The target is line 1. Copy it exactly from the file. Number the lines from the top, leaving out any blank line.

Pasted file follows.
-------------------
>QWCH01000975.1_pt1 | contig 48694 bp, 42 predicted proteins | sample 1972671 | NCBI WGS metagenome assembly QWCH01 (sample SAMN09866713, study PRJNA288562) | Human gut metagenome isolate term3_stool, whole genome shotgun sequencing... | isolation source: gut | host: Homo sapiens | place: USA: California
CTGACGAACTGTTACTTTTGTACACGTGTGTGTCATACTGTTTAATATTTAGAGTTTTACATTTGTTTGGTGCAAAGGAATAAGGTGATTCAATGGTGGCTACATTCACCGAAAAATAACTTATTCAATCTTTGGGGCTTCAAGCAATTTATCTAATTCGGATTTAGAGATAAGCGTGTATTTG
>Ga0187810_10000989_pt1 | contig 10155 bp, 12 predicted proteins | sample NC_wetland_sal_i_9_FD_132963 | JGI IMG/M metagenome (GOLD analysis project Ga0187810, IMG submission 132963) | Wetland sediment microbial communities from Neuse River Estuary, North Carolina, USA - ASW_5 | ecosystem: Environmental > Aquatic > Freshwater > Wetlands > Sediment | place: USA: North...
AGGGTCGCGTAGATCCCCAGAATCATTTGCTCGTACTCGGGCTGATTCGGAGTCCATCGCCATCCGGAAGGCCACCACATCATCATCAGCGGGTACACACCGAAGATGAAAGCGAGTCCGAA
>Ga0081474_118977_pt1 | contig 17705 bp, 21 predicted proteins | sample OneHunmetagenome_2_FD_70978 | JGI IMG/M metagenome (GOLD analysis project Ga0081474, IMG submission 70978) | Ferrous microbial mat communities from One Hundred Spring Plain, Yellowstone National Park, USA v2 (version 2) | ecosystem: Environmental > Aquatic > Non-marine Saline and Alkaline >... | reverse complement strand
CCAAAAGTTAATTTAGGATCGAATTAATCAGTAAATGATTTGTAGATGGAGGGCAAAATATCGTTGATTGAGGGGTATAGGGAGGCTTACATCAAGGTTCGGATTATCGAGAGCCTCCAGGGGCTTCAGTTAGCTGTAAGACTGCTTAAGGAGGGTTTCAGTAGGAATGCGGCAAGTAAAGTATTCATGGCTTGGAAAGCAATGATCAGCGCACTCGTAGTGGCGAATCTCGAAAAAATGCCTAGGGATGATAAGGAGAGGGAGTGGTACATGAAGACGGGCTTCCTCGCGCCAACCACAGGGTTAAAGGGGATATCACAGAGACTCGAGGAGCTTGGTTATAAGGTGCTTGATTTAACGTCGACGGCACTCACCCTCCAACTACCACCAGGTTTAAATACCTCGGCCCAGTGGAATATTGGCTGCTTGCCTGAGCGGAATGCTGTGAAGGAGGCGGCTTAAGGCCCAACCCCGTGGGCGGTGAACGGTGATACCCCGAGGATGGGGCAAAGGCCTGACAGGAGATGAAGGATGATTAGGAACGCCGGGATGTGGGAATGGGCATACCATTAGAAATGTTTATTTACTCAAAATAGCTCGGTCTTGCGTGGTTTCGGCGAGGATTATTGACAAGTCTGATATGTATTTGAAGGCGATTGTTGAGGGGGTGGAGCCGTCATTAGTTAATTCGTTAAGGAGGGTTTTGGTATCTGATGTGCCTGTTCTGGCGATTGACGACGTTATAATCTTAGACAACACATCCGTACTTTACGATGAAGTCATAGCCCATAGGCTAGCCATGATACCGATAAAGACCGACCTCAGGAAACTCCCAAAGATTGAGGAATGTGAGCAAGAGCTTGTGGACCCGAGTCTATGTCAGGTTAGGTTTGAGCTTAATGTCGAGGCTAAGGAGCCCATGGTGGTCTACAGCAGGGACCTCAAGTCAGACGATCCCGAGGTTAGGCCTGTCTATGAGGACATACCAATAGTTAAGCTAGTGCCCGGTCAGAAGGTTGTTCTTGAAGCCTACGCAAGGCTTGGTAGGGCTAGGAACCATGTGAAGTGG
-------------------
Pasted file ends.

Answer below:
>QWCH01000975.1_pt1 | contig 48694 bp, 42 predicted proteins | sample 1972671 | NCBI WGS metagenome assembly QWCH01 (sample SAMN09866713, study PRJNA288562) | Human gut metagenome isolate term3_stool, whole genome shotgun sequencing... | isolation source: gut | host: Homo sapiens | place: USA: California